Ray Bolger

Here are some facts that you probably did not know about the Scarecrow, a.k.a Ray Bolger. He was known before his Oz role, but he became famous after he finished the movie. When you think about him, you think about the Scarecrow, because he was the best Scarecrow of all time.

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Bolger had to sacrifice a lot for the best role of his entire career (sure, maybe we are a bit biased). Even if the costume was made for him, it used to leave marks on his face, and they were even noticeable a year after the production ended.

Culturally significant

Even if in the beginning, the film did not create that much of a frenzy among the public compared to Gone With The Wind, when it was streaming on TV around the country in the ’50s, people started to immediately take notice.

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They loved it so much that the movie has won several Oscars and is considered a culturally significant piece of are for the United States of America. Not only that, but now, it is a part of UNESCO’s heritage too. That is pretty cool!

Early technicolor

Here is another remarkable fact that left us all really impressed. The Wizard of Oz was one of the first movies ever to use the technicolor, which is quite aspiring considering that this technique was pretty expansive back then.

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The process of technicolor was long and required special cinematographers who knew how to work with it. Oz was the first non-animated movie to ever use Technicolor, and in order for the final result to come out perfect, they had to adapt to some specific requirements, one of them being a lot of hot lights.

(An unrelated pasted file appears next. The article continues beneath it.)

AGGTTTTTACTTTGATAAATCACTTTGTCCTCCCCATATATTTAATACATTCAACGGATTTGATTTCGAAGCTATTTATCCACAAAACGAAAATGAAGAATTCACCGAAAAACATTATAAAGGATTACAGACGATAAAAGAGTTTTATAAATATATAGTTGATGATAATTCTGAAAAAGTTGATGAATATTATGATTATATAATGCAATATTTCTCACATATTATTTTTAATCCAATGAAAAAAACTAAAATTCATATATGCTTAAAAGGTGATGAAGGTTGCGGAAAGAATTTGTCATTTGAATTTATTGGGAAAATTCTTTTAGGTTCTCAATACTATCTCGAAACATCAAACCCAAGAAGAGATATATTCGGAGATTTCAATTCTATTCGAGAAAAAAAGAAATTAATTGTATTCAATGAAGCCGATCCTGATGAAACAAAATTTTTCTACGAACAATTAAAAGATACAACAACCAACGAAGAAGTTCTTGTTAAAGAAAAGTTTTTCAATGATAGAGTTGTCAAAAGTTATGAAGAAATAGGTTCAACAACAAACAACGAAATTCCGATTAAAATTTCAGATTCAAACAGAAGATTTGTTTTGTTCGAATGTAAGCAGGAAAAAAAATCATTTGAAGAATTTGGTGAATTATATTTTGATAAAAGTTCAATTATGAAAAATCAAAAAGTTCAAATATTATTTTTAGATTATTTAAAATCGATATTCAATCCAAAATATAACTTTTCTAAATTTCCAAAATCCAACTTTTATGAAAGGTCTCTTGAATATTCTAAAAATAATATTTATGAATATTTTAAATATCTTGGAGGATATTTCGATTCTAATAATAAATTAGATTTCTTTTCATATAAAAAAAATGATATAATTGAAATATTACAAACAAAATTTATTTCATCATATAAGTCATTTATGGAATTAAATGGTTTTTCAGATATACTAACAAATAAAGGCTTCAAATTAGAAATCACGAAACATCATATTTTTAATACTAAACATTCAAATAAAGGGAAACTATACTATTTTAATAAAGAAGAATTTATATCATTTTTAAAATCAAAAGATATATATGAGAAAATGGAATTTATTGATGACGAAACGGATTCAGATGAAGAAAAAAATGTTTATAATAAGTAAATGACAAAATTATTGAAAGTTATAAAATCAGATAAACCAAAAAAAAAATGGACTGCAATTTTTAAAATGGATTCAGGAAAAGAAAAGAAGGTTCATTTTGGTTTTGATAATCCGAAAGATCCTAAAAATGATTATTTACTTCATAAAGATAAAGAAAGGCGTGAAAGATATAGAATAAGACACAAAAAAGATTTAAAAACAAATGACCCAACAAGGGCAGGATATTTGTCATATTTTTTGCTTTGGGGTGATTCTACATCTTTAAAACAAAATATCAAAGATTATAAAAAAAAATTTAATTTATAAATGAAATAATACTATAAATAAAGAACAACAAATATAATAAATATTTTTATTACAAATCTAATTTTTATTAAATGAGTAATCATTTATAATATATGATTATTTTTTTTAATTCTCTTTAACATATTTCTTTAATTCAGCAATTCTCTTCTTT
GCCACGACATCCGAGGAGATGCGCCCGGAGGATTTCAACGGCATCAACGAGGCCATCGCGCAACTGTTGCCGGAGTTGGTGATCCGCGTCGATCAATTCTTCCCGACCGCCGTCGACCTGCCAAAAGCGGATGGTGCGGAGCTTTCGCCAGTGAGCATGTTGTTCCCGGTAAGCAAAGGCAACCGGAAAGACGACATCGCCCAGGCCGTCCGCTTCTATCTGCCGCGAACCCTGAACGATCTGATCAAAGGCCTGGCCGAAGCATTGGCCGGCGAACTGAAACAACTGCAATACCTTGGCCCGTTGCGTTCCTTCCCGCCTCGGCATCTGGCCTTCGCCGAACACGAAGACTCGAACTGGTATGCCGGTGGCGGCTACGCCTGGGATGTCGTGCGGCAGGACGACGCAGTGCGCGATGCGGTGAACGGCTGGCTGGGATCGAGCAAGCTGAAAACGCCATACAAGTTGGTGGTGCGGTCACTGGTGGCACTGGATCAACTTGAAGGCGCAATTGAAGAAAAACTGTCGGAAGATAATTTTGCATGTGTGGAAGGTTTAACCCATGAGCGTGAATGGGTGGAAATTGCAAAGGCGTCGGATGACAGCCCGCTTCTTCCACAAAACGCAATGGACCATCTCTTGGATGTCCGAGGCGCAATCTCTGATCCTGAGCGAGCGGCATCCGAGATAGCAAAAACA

The special effects

Yes! It may have been taped in 1939, but the movie of Oz has some wild special effects for that time period. Sure, if you watch them now when special effects are on an all-time high, you’d think that they are pretty naive. But, for those times, they had that wow factor.

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One of the many special effects that appeared in the movie was when the Wicked Witch showed up out of nowhere with fire and a big boom. Now, the industry has this effect down pat, but it was something to marvel at back then!

Terry and his other movies

Toto, or if we’re using her real name, Terry, she was a Cairn terrier. According to dog breeders, the Cairn Terrier is one of the oldest Terrier breeds in the world, and they are originally from Scotland. It is said that this breed is usually ‘left-pawed.’

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Over the years, there were a couple of Cairn Terriers that appeared in Hollywood movies, and it is pretty fair to say that all of them did a fantastic job. Despite the numerous Cairn Terriers, Toto is, to this day, the most famous one.

Animals that were left out

Did you know that there were some animals in the book of Baum that the directors and producers refused to bring on the set? For some, they had their valid reasons, and for others, not really. One of them is the Kalidahs, a fictional animal.

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The Kalidahs were half tiger and half bear, and even though it would have been cool to see something like this, MGM thought that a scene with this “animal” would be too shocking to the viewers. They also gave up the bumblebees, the wolves, and wildcats.

The animals

There are a ton of different animals that appear in the movie The Wizard of Oz. Toto the dog, the rabbit, monkeys, and even horses. And, it turns out that filming with the horses was not an easy job at all.

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And this because the horses had Jelly-O, ruby-like stones stuck to them to make them appear red. Now we understand why it was pretty hard to film those scenes. The horses would try to eat the sugary Jelly-Os. Filming that must have been a total mess.

The wicked message

The famous scene in which the Wicked Witch wrote the message, “Surrender Dorothy,” in the sky with her broom, was actually filmed in a small water tank. They used a little model to replace the witch which was attached to a needle.

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There was some water, milk, paint, and a needle with threads involved in the making of this scene, and it’s obvious when we say that all the hard work paid off. It surely translated on the screen. The scene looks as real as it could be.